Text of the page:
July 14, 2024

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A Common Vitamin May Prolong Lifespan

A Common Vitamin May Prolong Lifespan



A Common Vitamin May Prolong Lifespan

Interactions between reproduction, somatic growth, and aging are acknowledged in life history theory, which suggests that reproduction increases the cost of somatic growth and has a negative correlation with lifespan. The role of germ cells in somatic growth and aging has been confirmed in invertebrate models, but remains unclear in vertebrates.

Vitamin D, a fat-soluble vitamin, can be obtained from diet or synthesized by the body when skin is exposed to ultraviolet rays from sunlight. Vitamin D has multiple functions in the body, including roles in insulin secretion and glucose metabolism. It is well-known for maintaining bone health and aiding in the defense against infections and cancer.

On June 12, 2024, researchers from Osaka University in Japan published a study titled “Sex-dependent regulation of vertebrate somatic growth and aging by germ cells” in the journal Science Advances.

The study shows that differences in lifespan between sexes are related to germ cells (eggs and sperm), which can regulate the lifespan of vertebrates. In females, removing germ cells shortened lifespan and increased insulin-like growth factor 1 (IGF-1) signaling. Conversely, in males, removing germ cells extended lifespan and increased vitamin D signaling.

 

A Common Vitamin May Prolong Lifespan

 

 

 

Additionally, when researchers treated the subjects with vitamin D, they found a significant extension in the lifespan of both sexes, indicating that vitamin D can improve health and prevent aging.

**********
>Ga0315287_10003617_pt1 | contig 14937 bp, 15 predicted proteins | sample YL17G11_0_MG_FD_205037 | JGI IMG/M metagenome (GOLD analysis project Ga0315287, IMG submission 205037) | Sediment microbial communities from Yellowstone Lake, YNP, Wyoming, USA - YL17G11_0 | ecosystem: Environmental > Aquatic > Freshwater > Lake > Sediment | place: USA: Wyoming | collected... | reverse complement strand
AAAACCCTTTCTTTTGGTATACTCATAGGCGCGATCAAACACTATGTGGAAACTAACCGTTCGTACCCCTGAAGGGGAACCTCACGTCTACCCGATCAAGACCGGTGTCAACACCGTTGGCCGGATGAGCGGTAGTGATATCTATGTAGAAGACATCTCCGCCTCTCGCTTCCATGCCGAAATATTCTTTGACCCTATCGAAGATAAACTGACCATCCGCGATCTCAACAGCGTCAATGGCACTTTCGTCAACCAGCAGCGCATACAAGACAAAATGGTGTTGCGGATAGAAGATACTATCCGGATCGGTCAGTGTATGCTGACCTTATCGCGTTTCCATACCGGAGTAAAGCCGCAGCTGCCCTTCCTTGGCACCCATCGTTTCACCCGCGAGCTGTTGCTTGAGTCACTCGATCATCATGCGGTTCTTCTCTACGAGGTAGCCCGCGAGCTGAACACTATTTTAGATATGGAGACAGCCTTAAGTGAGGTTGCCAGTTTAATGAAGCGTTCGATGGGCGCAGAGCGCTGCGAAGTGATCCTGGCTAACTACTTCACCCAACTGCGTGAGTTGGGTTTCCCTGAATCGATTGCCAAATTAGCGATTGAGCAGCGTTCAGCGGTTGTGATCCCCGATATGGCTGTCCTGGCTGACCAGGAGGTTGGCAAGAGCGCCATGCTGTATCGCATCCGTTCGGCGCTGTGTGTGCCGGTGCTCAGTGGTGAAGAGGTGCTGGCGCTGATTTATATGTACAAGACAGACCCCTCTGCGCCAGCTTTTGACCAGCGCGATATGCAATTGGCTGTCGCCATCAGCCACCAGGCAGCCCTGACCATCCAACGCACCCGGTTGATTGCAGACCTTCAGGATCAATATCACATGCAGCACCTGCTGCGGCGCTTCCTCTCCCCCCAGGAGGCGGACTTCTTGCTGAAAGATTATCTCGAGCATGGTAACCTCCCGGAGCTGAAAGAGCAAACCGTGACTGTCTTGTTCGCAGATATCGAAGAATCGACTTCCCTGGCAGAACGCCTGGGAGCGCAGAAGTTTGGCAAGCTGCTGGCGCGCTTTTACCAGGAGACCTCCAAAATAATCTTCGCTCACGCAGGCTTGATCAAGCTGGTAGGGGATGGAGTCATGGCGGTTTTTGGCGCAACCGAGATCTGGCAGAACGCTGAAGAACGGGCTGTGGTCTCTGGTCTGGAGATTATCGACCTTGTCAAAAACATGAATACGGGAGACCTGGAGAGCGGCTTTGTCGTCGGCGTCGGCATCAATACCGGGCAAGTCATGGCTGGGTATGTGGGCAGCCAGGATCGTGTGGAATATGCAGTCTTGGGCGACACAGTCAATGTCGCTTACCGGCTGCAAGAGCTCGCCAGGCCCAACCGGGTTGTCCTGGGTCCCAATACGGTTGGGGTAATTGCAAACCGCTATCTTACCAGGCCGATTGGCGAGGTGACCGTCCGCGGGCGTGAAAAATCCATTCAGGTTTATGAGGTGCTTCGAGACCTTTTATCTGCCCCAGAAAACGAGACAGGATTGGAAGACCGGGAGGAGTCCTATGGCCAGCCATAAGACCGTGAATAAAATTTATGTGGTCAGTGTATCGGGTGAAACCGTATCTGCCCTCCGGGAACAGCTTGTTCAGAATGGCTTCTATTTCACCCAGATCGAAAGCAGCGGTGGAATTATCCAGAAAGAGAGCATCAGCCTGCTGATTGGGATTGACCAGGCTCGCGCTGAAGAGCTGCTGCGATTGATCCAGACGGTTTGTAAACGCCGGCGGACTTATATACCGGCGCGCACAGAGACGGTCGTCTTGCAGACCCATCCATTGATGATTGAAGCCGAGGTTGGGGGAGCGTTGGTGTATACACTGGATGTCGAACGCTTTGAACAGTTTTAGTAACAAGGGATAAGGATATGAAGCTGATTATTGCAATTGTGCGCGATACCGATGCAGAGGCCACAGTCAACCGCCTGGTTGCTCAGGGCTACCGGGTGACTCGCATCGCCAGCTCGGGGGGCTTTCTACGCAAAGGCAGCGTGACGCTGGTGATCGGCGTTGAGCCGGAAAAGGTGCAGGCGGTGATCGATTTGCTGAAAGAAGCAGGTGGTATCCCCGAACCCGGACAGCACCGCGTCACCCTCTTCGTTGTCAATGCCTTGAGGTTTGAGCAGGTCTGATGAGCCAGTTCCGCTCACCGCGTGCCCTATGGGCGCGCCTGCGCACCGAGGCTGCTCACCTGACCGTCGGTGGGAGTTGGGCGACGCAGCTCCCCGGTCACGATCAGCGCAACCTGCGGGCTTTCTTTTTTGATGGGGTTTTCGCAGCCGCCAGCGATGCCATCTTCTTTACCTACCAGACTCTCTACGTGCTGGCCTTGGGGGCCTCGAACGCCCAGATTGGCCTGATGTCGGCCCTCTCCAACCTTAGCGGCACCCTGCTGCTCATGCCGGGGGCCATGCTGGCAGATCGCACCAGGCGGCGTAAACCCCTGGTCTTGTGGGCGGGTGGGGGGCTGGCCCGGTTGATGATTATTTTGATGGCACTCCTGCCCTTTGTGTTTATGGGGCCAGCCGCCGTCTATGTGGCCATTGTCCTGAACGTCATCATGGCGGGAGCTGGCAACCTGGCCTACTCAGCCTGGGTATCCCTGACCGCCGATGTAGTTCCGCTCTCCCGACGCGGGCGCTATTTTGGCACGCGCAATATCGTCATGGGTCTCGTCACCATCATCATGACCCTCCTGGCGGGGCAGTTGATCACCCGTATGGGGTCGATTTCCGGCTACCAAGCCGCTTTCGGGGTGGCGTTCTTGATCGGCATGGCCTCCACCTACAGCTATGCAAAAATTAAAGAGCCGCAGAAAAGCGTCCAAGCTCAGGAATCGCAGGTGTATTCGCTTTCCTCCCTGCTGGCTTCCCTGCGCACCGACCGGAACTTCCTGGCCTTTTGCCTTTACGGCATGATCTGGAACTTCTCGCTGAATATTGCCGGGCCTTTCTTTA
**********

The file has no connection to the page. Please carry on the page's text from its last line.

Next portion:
In this study, researchers analyzed a short-lived and fast-growing vertebrate model, the turquoise killifish, which, like humans, has a longer lifespan in females compared to males. They investigated the role of germ cells in somatic growth and aging.

Results showed that after removing the germ cells from both male and female turquoise killifish, the lifespan difference between sexes disappeared, suggesting that germ cells might be the cause of the lifespan difference in vertebrates.

Specifically, in females, removing germ cells significantly shortened their lifespan, reducing the average survival period by 6.6%. In contrast, removing male germ cells extended their lifespan, increasing the average survival period by 13%.

Furthermore, germ cell removal promoted somatic growth in turquoise killifish, increasing the body length and weight of older females by 10% and 27%, respectively, and increasing the body length and weight of older males by 5.7% and 16%.

This indicates that germ cells negatively regulate somatic growth in both males and females.

Further analysis revealed different hormone signals after germ cell removal in males and females. In females, the removal led to significantly lower estrogen signals, which can increase the risk of cardiovascular disease and shorten lifespan. IGF-1 signaling also increased significantly; lower IGF-1 signaling activity can suppress aging by reducing cellular stress, while higher IGF-1 signaling may accelerate aging by promoting cellular stress.

In males, germ cell removal improved overall health, including better muscle, skin, and bone health. Additionally, vitamin D signaling increased, with higher levels of a substance that activates vitamin D, suggesting that increased vitamin D signaling might extend male lifespan.

Finally, researchers found that vitamin D treatment significantly extended the survival rate of both females and males, indicating that activating vitamin D signaling can promote somatic growth and prevent aging in vertebrates.

The researchers suggest that vitamin D signaling may influence the lifespan of other vertebrates, including humans.

In summary, this discovery provides important clues about the interactions between reproduction, aging, and lifespan. The results indicate that germ cells regulate vertebrate lifespan, affecting male and female lifespan in opposite ways. Furthermore, vitamin D treatment helps extend the lifespan of both males and females. Further research on the impact of vitamin D signaling will help better understand the mechanisms that promote somatic growth and slow aging.

Link to the paper

A Common Vitamin May Prolong Lifespan

(source:internet, reference only)


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